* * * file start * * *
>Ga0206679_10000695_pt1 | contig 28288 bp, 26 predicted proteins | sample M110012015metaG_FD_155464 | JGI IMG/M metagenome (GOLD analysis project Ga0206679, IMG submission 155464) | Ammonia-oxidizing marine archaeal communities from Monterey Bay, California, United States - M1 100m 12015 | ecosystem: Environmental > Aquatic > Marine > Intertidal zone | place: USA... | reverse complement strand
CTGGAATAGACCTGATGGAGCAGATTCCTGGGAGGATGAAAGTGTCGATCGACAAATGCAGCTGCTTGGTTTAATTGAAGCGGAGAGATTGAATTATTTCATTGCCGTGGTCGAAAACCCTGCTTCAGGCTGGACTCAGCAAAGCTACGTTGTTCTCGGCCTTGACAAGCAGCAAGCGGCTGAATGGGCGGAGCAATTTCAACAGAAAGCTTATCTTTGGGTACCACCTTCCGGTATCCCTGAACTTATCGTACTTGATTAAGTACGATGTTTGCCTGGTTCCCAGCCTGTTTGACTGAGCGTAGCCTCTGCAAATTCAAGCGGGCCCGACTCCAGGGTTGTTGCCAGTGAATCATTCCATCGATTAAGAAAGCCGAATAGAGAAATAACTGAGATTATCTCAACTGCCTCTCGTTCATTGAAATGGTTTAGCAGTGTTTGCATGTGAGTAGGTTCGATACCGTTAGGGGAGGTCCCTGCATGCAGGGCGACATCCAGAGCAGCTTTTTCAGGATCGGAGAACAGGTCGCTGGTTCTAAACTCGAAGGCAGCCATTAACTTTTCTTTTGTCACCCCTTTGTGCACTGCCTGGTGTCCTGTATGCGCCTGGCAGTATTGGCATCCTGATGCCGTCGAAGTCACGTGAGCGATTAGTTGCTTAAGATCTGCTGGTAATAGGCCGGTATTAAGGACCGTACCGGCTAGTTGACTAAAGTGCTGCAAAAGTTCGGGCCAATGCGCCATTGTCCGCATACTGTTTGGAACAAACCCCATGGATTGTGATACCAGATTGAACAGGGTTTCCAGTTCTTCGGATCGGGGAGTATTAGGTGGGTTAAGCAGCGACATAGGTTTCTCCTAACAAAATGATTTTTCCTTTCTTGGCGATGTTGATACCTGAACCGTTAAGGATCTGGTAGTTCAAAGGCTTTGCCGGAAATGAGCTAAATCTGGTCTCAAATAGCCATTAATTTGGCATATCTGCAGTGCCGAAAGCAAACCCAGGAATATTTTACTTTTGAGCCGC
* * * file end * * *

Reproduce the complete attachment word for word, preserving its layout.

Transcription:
>Ga0206679_10000695_pt1 | contig 28288 bp, 26 predicted proteins | sample M110012015metaG_FD_155464 | JGI IMG/M metagenome (GOLD analysis project Ga0206679, IMG submission 155464) | Ammonia-oxidizing marine archaeal communities from Monterey Bay, California, United States - M1 100m 12015 | ecosystem: Environmental > Aquatic > Marine > Intertidal zone | place: USA... | reverse complement strand
CTGGAATAGACCTGATGGAGCAGATTCCTGGGAGGATGAAAGTGTCGATCGACAAATGCAGCTGCTTGGTTTAATTGAAGCGGAGAGATTGAATTATTTCATTGCCGTGGTCGAAAACCCTGCTTCAGGCTGGACTCAGCAAAGCTACGTTGTTCTCGGCCTTGACAAGCAGCAAGCGGCTGAATGGGCGGAGCAATTTCAACAGAAAGCTTATCTTTGGGTACCACCTTCCGGTATCCCTGAACTTATCGTACTTGATTAAGTACGATGTTTGCCTGGTTCCCAGCCTGTTTGACTGAGCGTAGCCTCTGCAAATTCAAGCGGGCCCGACTCCAGGGTTGTTGCCAGTGAATCATTCCATCGATTAAGAAAGCCGAATAGAGAAATAACTGAGATTATCTCAACTGCCTCTCGTTCATTGAAATGGTTTAGCAGTGTTTGCATGTGAGTAGGTTCGATACCGTTAGGGGAGGTCCCTGCATGCAGGGCGACATCCAGAGCAGCTTTTTCAGGATCGGAGAACAGGTCGCTGGTTCTAAACTCGAAGGCAGCCATTAACTTTTCTTTTGTCACCCCTTTGTGCACTGCCTGGTGTCCTGTATGCGCCTGGCAGTATTGGCATCCTGATGCCGTCGAAGTCACGTGAGCGATTAGTTGCTTAAGATCTGCTGGTAATAGGCCGGTATTAAGGACCGTACCGGCTAGTTGACTAAAGTGCTGCAAAAGTTCGGGCCAATGCGCCATTGTCCGCATACTGTTTGGAACAAACCCCATGGATTGTGATACCAGATTGAACAGGGTTTCCAGTTCTTCGGATCGGGGAGTATTAGGTGGGTTAAGCAGCGACATAGGTTTCTCCTAACAAAATGATTTTTCCTTTCTTGGCGATGTTGATACCTGAACCGTTAAGGATCTGGTAGTTCAAAGGCTTTGCCGGAAATGAGCTAAATCTGGTCTCAAATAGCCATTAATTTGGCATATCTGCAGTGCCGAAAGCAAACCCAGGAATATTTTACTTTTGAGCCGC